The mechanism of protein transport across specific intracellular membranes is a central issue in cell biology. This project focuses on the hydrophobic signal sequences which direct the transfer of secretory proteins across the endoplasmic reticulum (ER) membrane, the first step in the secretion of proteins from the cell. The importance of signal sequences has been well-established, but their fate, once removed from precursor proteins by the action of the ER membrane protein signal peptidase, is unknown. The objective of the experiments to be carried out is to investigate the proteolysis of different polypeptides containing functional signal sequences in an effort to define a proposed signal peptide hydrolase activity in Xenopus laevis oocytes. The intracellular fates of both engineered and unmodified cleaved signal peptides will be observed, and the properties of their degradation will be characterized. The results of these investigations will be used to develop a working assay for signal peptide hydrolases in Xenopus oocytes. Such an assay is essential to efforts to identify and purify the proteins which specifically metabolize cleaved signal sequences. These proteins may be important not only for clearance of signal sequences from cells, but also in the actual mechanism of translocation across the ER membrane. The technique which will be employed to follow the fate of cleaved signal peptides in Xenopus oocytes may provide a powerful tool for the dissection of discrete steps in the transfer of proteins across the ER membrane in living cells. %%% The transfer of proteins across the ER membrane as they are synthesized in eukaryotic cells is a critical first step in the trafficking of proteins to a variety of destinations, including lysosomes and the extracellular space (secretion). Advances in our understanding of this fundamental process are important not only for general understanding of how cells function, but also for biotechnology. This project addresses the question of the fate of the cleaved signal sequence, that is, the piece of the newly- synthesized protein which is required for transport across the ER membrane, but which is not part of the "finished" protein product and is therefore enzymatically cleaved from the rest of the protein very soon after the transfer is effected. This is an area of cell biology which has received very little attention, despite the high level of research activity on other aspects of the secretory process. There is a good likelihood that unforeseen new and potentially important insights will emerge from the work.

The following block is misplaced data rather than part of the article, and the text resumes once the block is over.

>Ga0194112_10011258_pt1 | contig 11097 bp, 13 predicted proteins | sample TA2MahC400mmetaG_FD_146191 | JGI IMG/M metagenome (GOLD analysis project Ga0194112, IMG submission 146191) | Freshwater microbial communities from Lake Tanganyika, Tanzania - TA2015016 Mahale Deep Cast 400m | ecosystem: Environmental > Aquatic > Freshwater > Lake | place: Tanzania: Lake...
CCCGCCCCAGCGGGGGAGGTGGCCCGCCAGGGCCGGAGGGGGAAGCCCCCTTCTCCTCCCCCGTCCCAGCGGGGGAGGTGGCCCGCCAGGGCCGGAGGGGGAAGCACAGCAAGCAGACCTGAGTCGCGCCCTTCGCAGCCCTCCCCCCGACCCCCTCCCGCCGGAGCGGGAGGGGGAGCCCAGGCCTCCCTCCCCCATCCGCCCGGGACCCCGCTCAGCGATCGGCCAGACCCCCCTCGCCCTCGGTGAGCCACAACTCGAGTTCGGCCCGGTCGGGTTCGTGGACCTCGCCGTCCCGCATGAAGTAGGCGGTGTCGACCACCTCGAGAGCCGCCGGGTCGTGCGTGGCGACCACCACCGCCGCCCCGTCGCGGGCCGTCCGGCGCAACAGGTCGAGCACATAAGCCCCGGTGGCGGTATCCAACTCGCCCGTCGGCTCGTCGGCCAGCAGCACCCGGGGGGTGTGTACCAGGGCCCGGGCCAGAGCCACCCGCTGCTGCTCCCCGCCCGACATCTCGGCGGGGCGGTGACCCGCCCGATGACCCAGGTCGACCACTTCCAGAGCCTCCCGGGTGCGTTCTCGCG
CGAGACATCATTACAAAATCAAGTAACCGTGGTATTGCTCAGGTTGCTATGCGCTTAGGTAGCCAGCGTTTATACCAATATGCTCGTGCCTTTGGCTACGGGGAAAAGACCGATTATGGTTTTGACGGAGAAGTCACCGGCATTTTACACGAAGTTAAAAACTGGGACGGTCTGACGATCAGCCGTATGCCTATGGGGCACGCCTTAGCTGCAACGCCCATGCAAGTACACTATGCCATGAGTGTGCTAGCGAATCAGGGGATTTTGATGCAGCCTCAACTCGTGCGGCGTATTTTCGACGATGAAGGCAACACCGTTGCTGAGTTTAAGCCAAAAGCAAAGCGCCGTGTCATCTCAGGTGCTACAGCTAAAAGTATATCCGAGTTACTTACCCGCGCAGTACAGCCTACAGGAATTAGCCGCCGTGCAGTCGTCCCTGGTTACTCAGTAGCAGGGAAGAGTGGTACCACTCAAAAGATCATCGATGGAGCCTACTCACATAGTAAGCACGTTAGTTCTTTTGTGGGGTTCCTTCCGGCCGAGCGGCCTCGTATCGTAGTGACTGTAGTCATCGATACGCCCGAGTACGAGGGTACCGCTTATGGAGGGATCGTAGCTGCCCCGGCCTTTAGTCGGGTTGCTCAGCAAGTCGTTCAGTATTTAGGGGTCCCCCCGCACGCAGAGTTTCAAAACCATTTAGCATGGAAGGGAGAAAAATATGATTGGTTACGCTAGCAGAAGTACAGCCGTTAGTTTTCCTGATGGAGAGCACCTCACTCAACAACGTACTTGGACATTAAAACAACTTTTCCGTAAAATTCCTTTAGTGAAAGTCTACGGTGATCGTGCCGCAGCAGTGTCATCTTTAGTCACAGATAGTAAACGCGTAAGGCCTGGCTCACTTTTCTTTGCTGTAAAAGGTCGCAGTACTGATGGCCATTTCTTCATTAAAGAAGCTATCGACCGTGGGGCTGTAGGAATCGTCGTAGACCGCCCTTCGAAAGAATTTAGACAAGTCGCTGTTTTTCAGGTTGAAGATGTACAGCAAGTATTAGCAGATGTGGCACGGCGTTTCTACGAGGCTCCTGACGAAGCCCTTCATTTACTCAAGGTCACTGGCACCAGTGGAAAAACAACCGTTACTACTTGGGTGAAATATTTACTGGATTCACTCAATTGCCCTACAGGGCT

National Science Foundation (NSF)
Division of Molecular and Cellular Biosciences (MCB)
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Lawrence R. Griffing
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San Francisco State University
San Francisco
United States
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